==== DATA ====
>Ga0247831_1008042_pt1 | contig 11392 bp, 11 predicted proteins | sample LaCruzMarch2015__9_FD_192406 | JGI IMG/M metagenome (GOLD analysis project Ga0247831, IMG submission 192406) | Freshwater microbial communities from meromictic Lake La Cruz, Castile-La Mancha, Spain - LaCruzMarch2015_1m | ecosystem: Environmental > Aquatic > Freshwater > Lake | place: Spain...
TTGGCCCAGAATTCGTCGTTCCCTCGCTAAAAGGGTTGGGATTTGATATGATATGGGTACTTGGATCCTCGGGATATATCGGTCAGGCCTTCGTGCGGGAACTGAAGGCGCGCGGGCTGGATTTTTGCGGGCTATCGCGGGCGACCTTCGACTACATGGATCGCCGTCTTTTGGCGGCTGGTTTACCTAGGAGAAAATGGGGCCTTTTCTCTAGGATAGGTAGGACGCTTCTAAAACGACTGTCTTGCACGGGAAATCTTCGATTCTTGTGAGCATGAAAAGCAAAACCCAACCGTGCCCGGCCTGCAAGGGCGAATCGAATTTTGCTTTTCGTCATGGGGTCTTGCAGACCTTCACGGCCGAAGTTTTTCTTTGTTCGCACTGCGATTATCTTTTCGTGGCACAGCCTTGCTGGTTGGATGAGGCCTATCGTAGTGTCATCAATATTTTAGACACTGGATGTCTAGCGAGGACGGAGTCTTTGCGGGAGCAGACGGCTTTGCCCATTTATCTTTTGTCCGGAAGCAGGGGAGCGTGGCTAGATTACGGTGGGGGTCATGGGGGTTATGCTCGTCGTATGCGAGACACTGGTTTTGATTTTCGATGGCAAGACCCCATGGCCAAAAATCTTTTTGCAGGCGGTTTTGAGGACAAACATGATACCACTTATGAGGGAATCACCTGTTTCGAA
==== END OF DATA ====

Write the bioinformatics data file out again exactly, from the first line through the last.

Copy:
>Ga0247831_1008042_pt1 | contig 11392 bp, 11 predicted proteins | sample LaCruzMarch2015__9_FD_192406 | JGI IMG/M metagenome (GOLD analysis project Ga0247831, IMG submission 192406) | Freshwater microbial communities from meromictic Lake La Cruz, Castile-La Mancha, Spain - LaCruzMarch2015_1m | ecosystem: Environmental > Aquatic > Freshwater > Lake | place: Spain...
TTGGCCCAGAATTCGTCGTTCCCTCGCTAAAAGGGTTGGGATTTGATATGATATGGGTACTTGGATCCTCGGGATATATCGGTCAGGCCTTCGTGCGGGAACTGAAGGCGCGCGGGCTGGATTTTTGCGGGCTATCGCGGGCGACCTTCGACTACATGGATCGCCGTCTTTTGGCGGCTGGTTTACCTAGGAGAAAATGGGGCCTTTTCTCTAGGATAGGTAGGACGCTTCTAAAACGACTGTCTTGCACGGGAAATCTTCGATTCTTGTGAGCATGAAAAGCAAAACCCAACCGTGCCCGGCCTGCAAGGGCGAATCGAATTTTGCTTTTCGTCATGGGGTCTTGCAGACCTTCACGGCCGAAGTTTTTCTTTGTTCGCACTGCGATTATCTTTTCGTGGCACAGCCTTGCTGGTTGGATGAGGCCTATCGTAGTGTCATCAATATTTTAGACACTGGATGTCTAGCGAGGACGGAGTCTTTGCGGGAGCAGACGGCTTTGCCCATTTATCTTTTGTCCGGAAGCAGGGGAGCGTGGCTAGATTACGGTGGGGGTCATGGGGGTTATGCTCGTCGTATGCGAGACACTGGTTTTGATTTTCGATGGCAAGACCCCATGGCCAAAAATCTTTTTGCAGGCGGTTTTGAGGACAAACATGATACCACTTATGAGGGAATCACCTGTTTCGAA